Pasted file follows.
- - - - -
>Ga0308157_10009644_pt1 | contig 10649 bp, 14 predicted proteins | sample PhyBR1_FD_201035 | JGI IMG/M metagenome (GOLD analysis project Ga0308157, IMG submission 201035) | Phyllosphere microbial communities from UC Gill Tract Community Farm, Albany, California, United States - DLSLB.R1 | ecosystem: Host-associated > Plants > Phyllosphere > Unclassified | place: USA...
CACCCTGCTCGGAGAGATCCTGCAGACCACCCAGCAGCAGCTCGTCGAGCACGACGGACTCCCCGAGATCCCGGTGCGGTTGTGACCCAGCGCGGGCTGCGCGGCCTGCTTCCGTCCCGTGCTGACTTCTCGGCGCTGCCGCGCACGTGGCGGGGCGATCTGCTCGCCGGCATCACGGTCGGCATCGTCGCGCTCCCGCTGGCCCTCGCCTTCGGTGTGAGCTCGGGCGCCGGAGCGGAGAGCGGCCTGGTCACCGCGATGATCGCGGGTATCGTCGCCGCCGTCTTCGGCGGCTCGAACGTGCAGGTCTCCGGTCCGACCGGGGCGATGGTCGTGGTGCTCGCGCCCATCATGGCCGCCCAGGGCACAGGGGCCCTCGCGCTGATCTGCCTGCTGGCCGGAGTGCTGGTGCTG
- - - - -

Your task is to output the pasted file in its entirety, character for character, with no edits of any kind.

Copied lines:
>Ga0308157_10009644_pt1 | contig 10649 bp, 14 predicted proteins | sample PhyBR1_FD_201035 | JGI IMG/M metagenome (GOLD analysis project Ga0308157, IMG submission 201035) | Phyllosphere microbial communities from UC Gill Tract Community Farm, Albany, California, United States - DLSLB.R1 | ecosystem: Host-associated > Plants > Phyllosphere > Unclassified | place: USA...
CACCCTGCTCGGAGAGATCCTGCAGACCACCCAGCAGCAGCTCGTCGAGCACGACGGACTCCCCGAGATCCCGGTGCGGTTGTGACCCAGCGCGGGCTGCGCGGCCTGCTTCCGTCCCGTGCTGACTTCTCGGCGCTGCCGCGCACGTGGCGGGGCGATCTGCTCGCCGGCATCACGGTCGGCATCGTCGCGCTCCCGCTGGCCCTCGCCTTCGGTGTGAGCTCGGGCGCCGGAGCGGAGAGCGGCCTGGTCACCGCGATGATCGCGGGTATCGTCGCCGCCGTCTTCGGCGGCTCGAACGTGCAGGTCTCCGGTCCGACCGGGGCGATGGTCGTGGTGCTCGCGCCCATCATGGCCGCCCAGGGCACAGGGGCCCTCGCGCTGATCTGCCTGCTGGCCGGAGTGCTGGTGCTG